The Olympic Athlete
I always have respected Olympic athletes, for they spend all their time
training. Victorious athletes were professionals in the sense that they lived
off the glory of their achievement ever afterwards. Their hometowns might reward
them with: free meals for the rest of their lives, honorary appointments, or
leadership positions in the community. The victors were memorialized in statues
and also in victory songs, and commissioned from famous poets.
Today, the Olympic Games are the world's largest pageant of athletic
skill and competitive spirit. They are also displays of nationalism, commerce
and politics. These two opposing elements of the Olympics are not a modern
invention. The conflict between the Olympic movement's high ideals and the
commercialism or political acts, which accompany the Games, has been noted since
ancient times. The ancient Olympic Games, part of a major religious festival
honoring Zeus, the chief Greek god, were the biggest events in their world. They
were the scenes of political rivalries between people from different parts of
the Greek world, and the site of controversies, boasts, public announcements and
humiliations. Ancient athletes competed as individuals, not on national teams,
as in the modern Games. The emphasis on individual athletic achievement through
public competition was related to the Greek ideal of excellence, called "arete".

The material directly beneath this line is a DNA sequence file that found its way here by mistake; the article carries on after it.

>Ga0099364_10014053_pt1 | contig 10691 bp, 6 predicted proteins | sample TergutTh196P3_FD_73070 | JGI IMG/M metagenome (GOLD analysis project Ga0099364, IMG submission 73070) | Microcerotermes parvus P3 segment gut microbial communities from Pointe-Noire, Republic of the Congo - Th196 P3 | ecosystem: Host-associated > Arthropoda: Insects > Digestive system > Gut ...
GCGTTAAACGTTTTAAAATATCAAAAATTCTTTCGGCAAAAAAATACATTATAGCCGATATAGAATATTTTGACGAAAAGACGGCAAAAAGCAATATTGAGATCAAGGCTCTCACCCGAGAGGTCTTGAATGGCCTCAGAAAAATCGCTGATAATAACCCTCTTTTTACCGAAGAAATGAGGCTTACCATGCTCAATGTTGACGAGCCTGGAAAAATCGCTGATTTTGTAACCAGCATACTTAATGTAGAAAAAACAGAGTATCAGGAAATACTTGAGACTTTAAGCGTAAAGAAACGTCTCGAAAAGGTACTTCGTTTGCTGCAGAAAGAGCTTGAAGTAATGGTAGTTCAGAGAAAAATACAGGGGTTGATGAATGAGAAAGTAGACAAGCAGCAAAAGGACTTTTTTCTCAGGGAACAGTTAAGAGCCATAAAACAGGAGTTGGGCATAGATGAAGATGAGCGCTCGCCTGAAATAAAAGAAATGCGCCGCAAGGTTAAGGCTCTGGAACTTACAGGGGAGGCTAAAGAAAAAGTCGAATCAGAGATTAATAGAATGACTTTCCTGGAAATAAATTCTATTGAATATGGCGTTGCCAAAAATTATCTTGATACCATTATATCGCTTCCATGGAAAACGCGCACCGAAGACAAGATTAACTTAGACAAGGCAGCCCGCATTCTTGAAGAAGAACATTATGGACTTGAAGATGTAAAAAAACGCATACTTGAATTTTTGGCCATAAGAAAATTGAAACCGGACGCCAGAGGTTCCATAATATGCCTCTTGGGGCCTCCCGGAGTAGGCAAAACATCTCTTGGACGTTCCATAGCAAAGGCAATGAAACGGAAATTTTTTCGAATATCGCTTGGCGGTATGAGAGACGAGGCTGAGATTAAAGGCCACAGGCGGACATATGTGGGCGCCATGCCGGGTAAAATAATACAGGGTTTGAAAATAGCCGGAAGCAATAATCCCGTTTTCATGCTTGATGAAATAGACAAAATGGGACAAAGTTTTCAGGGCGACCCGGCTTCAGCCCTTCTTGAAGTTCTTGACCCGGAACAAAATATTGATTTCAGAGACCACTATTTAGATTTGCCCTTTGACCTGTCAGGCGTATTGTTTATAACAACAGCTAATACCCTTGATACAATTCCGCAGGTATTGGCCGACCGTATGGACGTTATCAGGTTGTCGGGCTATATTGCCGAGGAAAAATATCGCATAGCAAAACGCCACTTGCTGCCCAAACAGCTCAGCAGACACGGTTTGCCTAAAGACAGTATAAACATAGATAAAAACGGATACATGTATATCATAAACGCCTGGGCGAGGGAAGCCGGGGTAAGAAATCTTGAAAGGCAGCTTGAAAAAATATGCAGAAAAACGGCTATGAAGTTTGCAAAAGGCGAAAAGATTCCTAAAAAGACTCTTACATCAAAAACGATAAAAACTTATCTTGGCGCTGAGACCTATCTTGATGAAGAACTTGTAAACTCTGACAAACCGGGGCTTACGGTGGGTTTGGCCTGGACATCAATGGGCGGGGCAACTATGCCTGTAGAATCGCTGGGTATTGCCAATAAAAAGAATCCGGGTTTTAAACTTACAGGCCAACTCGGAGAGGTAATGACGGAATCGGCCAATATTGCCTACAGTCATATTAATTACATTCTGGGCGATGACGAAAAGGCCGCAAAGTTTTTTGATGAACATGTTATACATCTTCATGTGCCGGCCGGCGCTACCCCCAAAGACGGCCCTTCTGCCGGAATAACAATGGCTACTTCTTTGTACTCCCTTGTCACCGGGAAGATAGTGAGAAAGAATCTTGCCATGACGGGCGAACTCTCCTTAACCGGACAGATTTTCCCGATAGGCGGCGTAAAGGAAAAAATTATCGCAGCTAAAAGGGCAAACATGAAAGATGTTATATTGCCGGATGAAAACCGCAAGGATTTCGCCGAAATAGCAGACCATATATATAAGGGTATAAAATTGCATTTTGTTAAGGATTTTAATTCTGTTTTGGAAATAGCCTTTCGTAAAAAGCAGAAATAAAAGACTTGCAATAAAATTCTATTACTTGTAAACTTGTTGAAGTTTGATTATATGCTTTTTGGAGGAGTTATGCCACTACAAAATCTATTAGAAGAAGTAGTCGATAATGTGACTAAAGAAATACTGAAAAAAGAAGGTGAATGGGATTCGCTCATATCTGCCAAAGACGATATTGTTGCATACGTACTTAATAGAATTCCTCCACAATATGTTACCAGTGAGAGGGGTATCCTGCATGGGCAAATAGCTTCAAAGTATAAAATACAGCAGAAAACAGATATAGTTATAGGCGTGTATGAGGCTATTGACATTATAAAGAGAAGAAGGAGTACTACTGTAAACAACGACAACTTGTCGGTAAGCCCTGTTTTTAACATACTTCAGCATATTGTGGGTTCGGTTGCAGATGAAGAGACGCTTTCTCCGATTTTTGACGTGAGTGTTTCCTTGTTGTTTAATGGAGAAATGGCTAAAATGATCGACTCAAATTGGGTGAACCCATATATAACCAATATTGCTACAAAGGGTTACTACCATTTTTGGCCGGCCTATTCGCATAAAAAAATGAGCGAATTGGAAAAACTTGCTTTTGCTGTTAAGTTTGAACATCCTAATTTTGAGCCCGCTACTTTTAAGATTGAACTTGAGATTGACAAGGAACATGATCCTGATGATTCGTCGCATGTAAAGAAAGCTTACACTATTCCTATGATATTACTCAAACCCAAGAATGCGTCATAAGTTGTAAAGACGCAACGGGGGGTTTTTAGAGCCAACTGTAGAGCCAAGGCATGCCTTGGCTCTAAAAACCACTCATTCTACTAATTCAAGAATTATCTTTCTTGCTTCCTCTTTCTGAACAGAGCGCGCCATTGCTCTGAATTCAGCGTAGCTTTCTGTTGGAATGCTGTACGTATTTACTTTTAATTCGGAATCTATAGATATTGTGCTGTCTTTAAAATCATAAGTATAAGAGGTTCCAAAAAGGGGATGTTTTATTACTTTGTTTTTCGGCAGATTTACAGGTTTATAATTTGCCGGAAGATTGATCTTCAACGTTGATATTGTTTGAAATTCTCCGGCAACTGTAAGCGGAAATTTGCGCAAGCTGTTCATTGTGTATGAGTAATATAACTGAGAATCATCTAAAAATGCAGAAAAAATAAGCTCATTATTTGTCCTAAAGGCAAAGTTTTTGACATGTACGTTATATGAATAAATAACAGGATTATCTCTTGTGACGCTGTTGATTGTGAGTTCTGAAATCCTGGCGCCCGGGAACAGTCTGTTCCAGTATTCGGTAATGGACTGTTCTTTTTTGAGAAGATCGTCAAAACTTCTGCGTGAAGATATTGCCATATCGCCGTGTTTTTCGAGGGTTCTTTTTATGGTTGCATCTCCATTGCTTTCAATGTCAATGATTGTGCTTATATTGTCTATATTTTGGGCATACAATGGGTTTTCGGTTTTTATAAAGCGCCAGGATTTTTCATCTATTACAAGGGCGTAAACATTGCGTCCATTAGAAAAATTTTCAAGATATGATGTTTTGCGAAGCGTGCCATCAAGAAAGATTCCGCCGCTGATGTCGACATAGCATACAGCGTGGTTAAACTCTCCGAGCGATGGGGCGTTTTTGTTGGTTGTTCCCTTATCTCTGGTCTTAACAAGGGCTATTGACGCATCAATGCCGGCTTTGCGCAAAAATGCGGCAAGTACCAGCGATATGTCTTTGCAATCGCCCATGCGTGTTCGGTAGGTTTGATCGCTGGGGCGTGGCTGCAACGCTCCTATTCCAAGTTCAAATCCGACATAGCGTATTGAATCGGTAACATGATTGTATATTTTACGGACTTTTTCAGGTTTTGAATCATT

Aristocratic men who attained this ideal, through their outstanding words or
deeds, won permanent glory and fame. Those who failed to measure up to this code
feared public shame and disgrace.
Olympia was one of the oldest religious centers in the ancient Greek
world. Since athletic contests were one way that the ancient Greeks honored
their gods, it was logical to hold a recurring athletic competition at the site
of a major temple. Also, Olympia is convenient geographically to reach by ship,
which was a major concern for the Greeks. Athletes and spectators traveled from
Greek colonies as far away as modern-day Spain, the Black Sea, or Egypt.
Athletics were a key part of education in ancient Greece. Many Greeks
believed that developing the body was equally important as improving the mind
for overall health. Also, regular exercise was important in a society where men
were always needed for military service. Plato's Laws specifically mentions how
athletics greatly improved military skills. Greek youth therefore worked out in
the palaestra (wrestling-school) whether they were serious Olympic contenders or
Ancient competitors were required to train at Olympia for a month before
the Games officially started, like modern competitors at the Olympic. Young men
worked with athletic trainers who used long sticks to point out incorrect body
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